Charles Wilson of The New York Times Magazine writes on the history of the Kraft Single, and even calls in culture's own editor Elaine Khosrova to comment:
Why were Kraft Singles so popular?
After World War II, food production was going industrial. Cheese was a part of that. If it came from a factory and was standardized, it was considered a high-quality food. I have a soft spot for Kraft Singles. I grew up on them in the 1960s. My mother made me bologna-and-cheese sandwiches.
What is the future of cheese?
You’re always going to need a brick of cheap Cheddar for your kids’ macaroni. But I think the demand for specialty and artisanal cheese will continue to grow steadily, because these foods are losing their elitist reputation; they’re becoming more mainstream.
Sweet roasted peppers are stuffed with whole-wheat couscous and vegetables then finished off with an oozing layer of melted Comté for a delicious and nutritious side dish or main course.
Preheat the oven to 425°F. Brush a baking dish with olive oil.
One man's love for Feta is affecting the entire market. The massive spike in Feta sales in Greece and Turkey has been attributed solely to Matthew Rennet (Rennet!), who is buying in anticipation of the Greek economy's collapse.
“What can I say, I really love feta cheese,” said Rennet. “If Greece’s economy collapses I don’t want it to have a negative impact on my lifestyle, so I’m bulk buying all the feta I can get my hands on.”
“I’ve had the spare bedroom turned into a giant walk in fridge and I’m storing it all in there. I also have a shotgun, if anyone reading this thinks they can break into my house and help themselves to my supply of delicious feta.”
At one point in our history, beer was considered safer to drink than water! "Beer Here" explores the past of New York brewing, including its stint as the country leader of hop production, British and German influence, and of course, Prohibition. The exhibit ends in a local beer hall, where brews can be purchased and sampled.
Beer, we learn, under the firm guidance of the show’s curators, Debra Schmidt Bach and Nina Nazionale, is one of those small things through which large forces can be discerned. And its history in New York is as unexpected as the variations in taste produced during today’s micro-brewing renaissance.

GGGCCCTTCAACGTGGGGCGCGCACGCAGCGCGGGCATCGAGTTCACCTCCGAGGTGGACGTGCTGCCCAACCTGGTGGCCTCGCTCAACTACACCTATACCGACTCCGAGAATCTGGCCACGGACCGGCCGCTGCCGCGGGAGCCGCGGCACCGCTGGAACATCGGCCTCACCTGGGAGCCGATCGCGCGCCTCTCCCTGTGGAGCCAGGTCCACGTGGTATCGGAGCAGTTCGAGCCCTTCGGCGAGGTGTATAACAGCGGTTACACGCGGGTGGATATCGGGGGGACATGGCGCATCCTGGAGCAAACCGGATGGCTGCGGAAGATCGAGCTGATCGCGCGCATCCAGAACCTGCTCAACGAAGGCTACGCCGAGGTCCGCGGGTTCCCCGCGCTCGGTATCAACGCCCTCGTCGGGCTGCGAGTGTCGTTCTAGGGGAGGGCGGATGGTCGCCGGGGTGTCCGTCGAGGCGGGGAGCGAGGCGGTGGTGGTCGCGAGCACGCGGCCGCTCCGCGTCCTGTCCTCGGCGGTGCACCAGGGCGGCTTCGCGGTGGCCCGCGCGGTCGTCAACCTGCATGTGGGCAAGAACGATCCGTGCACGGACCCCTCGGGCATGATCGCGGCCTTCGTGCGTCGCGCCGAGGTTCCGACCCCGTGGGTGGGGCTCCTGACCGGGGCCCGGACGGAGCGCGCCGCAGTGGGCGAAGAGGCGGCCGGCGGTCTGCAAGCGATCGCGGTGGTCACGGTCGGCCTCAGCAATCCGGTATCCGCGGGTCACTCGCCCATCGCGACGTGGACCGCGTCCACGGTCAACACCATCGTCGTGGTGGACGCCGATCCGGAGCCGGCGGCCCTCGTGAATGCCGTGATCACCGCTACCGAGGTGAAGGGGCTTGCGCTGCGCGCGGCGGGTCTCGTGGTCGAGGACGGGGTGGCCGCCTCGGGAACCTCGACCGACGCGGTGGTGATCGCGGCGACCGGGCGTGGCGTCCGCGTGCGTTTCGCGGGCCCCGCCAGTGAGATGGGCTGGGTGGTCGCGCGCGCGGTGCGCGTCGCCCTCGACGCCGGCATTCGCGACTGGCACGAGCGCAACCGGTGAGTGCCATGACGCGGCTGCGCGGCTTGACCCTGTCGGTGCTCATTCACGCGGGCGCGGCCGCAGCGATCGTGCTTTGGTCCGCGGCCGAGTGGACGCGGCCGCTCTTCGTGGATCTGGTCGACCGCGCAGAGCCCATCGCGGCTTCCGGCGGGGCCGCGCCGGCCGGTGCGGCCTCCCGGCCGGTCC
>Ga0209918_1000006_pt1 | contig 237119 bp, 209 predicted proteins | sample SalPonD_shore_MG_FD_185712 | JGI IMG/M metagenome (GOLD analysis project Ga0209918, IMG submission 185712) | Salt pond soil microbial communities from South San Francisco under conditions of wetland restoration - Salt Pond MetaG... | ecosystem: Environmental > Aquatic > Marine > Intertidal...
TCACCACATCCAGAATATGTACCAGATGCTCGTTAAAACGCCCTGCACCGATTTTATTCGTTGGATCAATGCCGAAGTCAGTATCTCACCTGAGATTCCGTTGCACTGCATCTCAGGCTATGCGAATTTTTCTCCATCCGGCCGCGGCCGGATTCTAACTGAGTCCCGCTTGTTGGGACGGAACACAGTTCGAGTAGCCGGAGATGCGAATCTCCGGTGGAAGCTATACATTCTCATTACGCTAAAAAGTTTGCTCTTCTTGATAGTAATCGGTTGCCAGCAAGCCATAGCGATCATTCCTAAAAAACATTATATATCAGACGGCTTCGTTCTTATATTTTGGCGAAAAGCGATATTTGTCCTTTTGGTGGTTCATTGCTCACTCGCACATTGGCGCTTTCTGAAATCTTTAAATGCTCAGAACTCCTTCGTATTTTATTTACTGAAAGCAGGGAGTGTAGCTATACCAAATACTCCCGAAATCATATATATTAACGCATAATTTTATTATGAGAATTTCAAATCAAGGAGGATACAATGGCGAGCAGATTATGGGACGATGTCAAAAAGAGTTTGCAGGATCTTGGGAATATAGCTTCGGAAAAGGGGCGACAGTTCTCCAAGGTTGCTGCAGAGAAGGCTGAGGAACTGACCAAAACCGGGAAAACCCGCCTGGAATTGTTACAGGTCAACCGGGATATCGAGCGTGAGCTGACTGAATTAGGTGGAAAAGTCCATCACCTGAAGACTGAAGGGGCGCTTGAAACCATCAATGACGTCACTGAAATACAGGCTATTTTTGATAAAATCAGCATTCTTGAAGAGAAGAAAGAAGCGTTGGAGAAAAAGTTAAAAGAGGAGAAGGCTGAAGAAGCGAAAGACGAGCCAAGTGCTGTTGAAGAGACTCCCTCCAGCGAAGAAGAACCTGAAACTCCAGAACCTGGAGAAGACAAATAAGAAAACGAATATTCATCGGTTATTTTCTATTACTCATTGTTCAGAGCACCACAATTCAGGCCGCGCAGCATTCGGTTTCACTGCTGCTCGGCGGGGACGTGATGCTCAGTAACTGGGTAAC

Planning a visit to the twin cities, or are you a native of Minnesotan? Either way, be sure to check out these five wine and cheese bars in the area, named best by Amber Ranzau.
Bin Wine Bar has been voted Best Wine Bar by Minneapolis St. Paul Magazine, so the secret must be out that it’s one of the new great places to go for wine. The bar offers up a full menu and wine flights if you can’t decide which wine you fancy. Bin Wine Bar just turned two at the beginning of the year, so stop in for a glass of wine and a plate of cheese and cheers to Bin.
Sue Riedl gives us a list of her favorite cheeses for burgers, recommending spice for the traditional beef burger, herbal for a turkey or veggie burger, and a tropical, coconuty Gouda for a curried burger. Time to fire up that grill!
I recommend going easy on the other toppings: Just let your burger and cheese do the talking. And be bold: Give stronger cheeses a chance – you may not like cumin Gouda on its own, but once melted it mellows and melds beautifully into the flavours of the burger.
After Italy's devastating earthquakes, the Parmesan industry is attempting to recoup some of it's losses by selling the damaged cheese.
Thousands of wheels of parmesan cheese crashed to the floor of Dante Caretti's factory in San Giovanni di Persiceto when the first earthquake struck northern Italy in the early morning of May 20. Italian trade association Coldiretti has launched a solidarity initiative to speed up the sale of the damaged cheese.
The summer 2012 class schedule is here! Join The Cheese School of San Francisco for one or more of their many classes being offered this summer, ranging from pairings, cheesemaking, regional cheeses and much more. Sign up today; classes fill quickly:
The summer schedule is here and it is guarenteed to make you salivate. We'll whet your palate in July with a taste of Lombardy, then quench your thirst with some ciders and suds. Our first road trip will take you to Sonoma, to Brack Mountain Wine Co. for a private tour and cheese pairing.
Artisanal, the son of Artisan, husband of Organic, father of Natural and Green and cousin of Hipster, passed away this Memorial Day of unknown causes. Perhaps it was the recent attribution of his name to absolutely anything, from Dominos Pizza to Dunkin Donuts.
He was a mercurial character; vain at best, snobbish and cruel at worst. Yet he was charismatic, drawing nouns to him like moths to a handcrafted soy candle's flame. Everyone wanted a piece of him. And despite his flaws, he was generous, willing to give of himself as well.
We were deeply saddened to hear of the second earthquake earlier this week in Northern Italy, just over a week after the 6.0 magnitude earthquake that shook the region on May 20th. Our thoughts are with the families who lost loved ones, as well as with the injured and homeless, and we hope for a safe rebuilding period for the region.
The Parmigiano Reggiano industry sustained serious damage from the first earthquake, as we know, and we received this report from the Consorzio del Formaggio Parmigiano Reggiano this morning.
Information supplied by Nancy Radke, Director, U.S. Information Office Consorzio Del Formaggio Parmigiano-Reggiano and webmaster of www.Parmesan.com
The Consorzio thanks all for helping during this disaster and demonstrating concern for the affected cheese houses. These are a few responses to questions being asked.